Masses, radii, and orbits of small Kepler planets: the transition from gaseous to rocky planets

Marcy, Geoffrey W. and Isaacson, Howard and Howard, Andrew W. and Rowe, Jason F. and Jenkins, Jon M. and Bryson, Stephen T. and Latham, David W. and Howell, Steve B. and Gautier, Thomas N. and Batalha, Natalie M. and Rogers, Leslie and Ciardi, David and Fischer, Debra A. and Gilliland, Ronald L. and Kjeldsen, Hans and Christensen-Dalsgaard, Jorgen and Huber, Daniel and Chaplin, William J. and Basu, Sarbani and Buchhave, Lars A. and Quinn, Samuel N. and Borucki, William J. and Koch, David G. and Hunter, Roger and Caldwell, Douglas A. and Van Cleve, Jeffrey and Kolbl, Rea and Weiss, Lauren M. and Petigura, Erik and Seager, Sara and Morton, Timothy and Johnson, John Asher and Ballard, Sarah and Burke, Chris and Cochran, William D. and Endl, Michael and MacQueen, Phillip and Everett, Mark E. and Lissauer, Jack J. and Ford, Eric B. and Torres, Guillermo and Fressin, Francois and Brown, Timothy M. and Steffen, Jason H. and Charbonneau, David and Basri, Gibor S. and Sasselov, Dimitar D. and Winn, Joshua and Sanchis-Ojeda, Roberto and Christiansen, Jessie and Adams, Elisabeth and Henze, Christopher and Dupree, Andrea and Fabrycky, Daniel C. and Fortney, Jonathan J. and Tarter, Jill and Holman, Matthew J. and Tenenbaum, Peter and Shporer, Avi and Lucas, Philip W. and Welsh, William F. and Orosz, Jerome A. and Bedding, T. R. and Campante, T. L. and Davies, G. R. and Elsworth, Y. and Handberg, R. and Hekker, S. and Karoff, C. and Kawaler, S. D. and Lund, M. N. and Lundkvist, M. and Metcalfe, T. S. and Miglio, A. and Aguirre, V. Silva and Stello, D. and White, T. R. and Boss, Alan and DeVore, Edna and Gould, Alan and Prsa, Andrej and Agol, Eric and Barclay, Thomas and Coughlin, Jeff and Brugamyer, Erik and Mullally, Fergal and Quintana, Elisa V. and Still, Martin and Thompson, Susan E. and Morrison, David and Twicken, Joseph D. and Desert, Jean Michel and Carter, Josh and Crepp, Justin R. and Hebrard, Guillaume and Santerne, Alexandre and Moutou, Claire and Sobeck, Charlie and Hudgins, Douglas and Haas, Michael R. and Robertson, Paul and Lillo-Box, Jorge and Barrado, David (2014) Masses, radii, and orbits of small Kepler planets: the transition from gaseous to rocky planets. Astrophysical Journal, Supplement Series, 210 (2). pp. 20-89. ISSN 0067-0049

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Abstract

We report on the masses, sizes, and orbits of the planets orbiting 22 Kepler stars. There are 49 planet candidates around these stars, including 42 detected through transits and 7 revealed by precise Doppler measurements of the host stars. Based on an analysis of the Kepler brightness measurements, along with high-resolution imaging and spectroscopy, Doppler spectroscopy, and (for 11 stars) asteroseismology, we establish low false-positive probabilities (FPPs) for all of the transiting planets (41 of 42 have an FPP under 1%), and we constrain their sizes and masses. Most of the transiting planets are smaller than three times the size of Earth. For 16 planets, the Doppler signal was securely detected, providing a direct measurement of the planet's mass. For the other 26 planets we provide either marginal mass measurements or upper limits to their masses and densities; in many cases we can rule out a rocky composition. We identify six planets with densities above 5 g cm-3, suggesting a mostly rocky interior for them. Indeed, the only planets that are compatible with a purely rocky composition are smaller than 2 R ⊕. Larger planets evidently contain a larger fraction of low-density material (H, He, and H2O).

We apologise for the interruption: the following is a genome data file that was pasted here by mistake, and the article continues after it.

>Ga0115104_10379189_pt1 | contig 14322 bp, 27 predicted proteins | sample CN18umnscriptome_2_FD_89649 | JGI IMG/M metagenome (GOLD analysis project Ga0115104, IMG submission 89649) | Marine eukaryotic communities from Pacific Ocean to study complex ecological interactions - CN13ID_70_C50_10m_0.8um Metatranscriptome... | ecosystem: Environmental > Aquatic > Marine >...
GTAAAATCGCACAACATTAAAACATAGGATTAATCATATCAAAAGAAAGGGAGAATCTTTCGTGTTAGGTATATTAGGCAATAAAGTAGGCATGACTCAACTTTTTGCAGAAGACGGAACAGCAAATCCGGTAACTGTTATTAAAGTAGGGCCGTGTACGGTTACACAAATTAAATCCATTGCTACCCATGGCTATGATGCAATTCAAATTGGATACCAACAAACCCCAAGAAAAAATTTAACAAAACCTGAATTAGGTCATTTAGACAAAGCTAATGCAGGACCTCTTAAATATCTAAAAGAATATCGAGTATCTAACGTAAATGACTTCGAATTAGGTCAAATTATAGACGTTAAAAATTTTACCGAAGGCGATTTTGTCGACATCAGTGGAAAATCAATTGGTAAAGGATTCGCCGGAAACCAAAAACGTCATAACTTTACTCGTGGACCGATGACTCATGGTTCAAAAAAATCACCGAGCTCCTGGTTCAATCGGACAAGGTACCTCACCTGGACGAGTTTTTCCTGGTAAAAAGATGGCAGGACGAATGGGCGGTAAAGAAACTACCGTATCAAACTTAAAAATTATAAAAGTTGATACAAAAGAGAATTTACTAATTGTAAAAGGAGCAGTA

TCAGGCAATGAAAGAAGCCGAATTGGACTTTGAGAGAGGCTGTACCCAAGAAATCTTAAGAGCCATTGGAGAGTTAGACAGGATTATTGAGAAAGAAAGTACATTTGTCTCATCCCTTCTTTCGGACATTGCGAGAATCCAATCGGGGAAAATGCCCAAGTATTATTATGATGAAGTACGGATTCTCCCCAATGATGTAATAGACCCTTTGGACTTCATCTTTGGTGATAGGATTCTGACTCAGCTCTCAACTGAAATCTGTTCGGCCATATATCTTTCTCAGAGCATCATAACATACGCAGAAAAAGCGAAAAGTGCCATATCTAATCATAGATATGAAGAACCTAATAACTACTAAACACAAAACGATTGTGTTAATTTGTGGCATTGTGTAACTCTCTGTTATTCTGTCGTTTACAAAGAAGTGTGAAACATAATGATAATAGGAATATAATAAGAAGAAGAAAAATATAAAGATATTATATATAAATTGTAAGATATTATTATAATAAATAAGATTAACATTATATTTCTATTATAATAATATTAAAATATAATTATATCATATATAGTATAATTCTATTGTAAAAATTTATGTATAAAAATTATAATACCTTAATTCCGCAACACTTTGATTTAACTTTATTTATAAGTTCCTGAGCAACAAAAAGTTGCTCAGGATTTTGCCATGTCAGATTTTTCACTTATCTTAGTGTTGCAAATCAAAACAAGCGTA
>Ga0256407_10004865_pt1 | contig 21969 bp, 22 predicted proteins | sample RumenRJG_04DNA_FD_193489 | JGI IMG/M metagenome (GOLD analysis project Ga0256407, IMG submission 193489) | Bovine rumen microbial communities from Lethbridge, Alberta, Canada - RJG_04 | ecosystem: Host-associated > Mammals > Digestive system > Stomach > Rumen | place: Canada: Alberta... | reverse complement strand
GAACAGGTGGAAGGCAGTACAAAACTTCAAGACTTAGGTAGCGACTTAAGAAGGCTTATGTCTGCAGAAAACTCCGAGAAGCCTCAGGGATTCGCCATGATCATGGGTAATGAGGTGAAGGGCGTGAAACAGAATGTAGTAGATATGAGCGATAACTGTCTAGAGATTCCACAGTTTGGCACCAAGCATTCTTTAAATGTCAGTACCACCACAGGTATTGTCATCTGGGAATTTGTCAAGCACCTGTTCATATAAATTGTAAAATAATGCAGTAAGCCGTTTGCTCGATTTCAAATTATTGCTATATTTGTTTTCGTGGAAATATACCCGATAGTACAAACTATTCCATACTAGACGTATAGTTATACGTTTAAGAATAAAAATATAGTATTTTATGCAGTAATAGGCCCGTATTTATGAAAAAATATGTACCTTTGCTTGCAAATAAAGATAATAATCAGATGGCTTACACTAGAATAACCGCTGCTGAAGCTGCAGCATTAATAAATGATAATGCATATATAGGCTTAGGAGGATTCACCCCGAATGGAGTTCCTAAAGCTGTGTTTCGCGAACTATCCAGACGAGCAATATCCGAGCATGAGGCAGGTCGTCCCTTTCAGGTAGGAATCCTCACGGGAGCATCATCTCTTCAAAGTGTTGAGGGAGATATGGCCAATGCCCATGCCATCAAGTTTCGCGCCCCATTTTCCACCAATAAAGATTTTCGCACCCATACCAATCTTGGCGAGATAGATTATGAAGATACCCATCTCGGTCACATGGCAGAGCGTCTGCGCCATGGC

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Item Type: Article (Commonwealth Reporting Category C)
Refereed: Yes
Item Status: Live Archive
Additional Information: Access to published version in accordance with the copyright policy of the publisher.
Faculty / Department / School: No Faculty
Date Deposited: 22 Jun 2017 23:52
Last Modified: 27 Jun 2017 04:49
Uncontrolled Keywords: planetary systems; planets and satellites: detection; stars; photometry; radial velocities
Fields of Research : 02 Physical Sciences > 0201 Astronomical and Space Sciences > 020110 Stellar Astronomy and Planetary Systems
02 Physical Sciences > 0201 Astronomical and Space Sciences > 020102 Astronomical and Space Instrumentation
Socio-Economic Objective: E Expanding Knowledge > 97 Expanding Knowledge > 970102 Expanding Knowledge in the Physical Sciences
Identification Number or DOI: 10.1088/0067-0049/210/2/20
URI: http://eprints.usq.edu.au/id/eprint/32119

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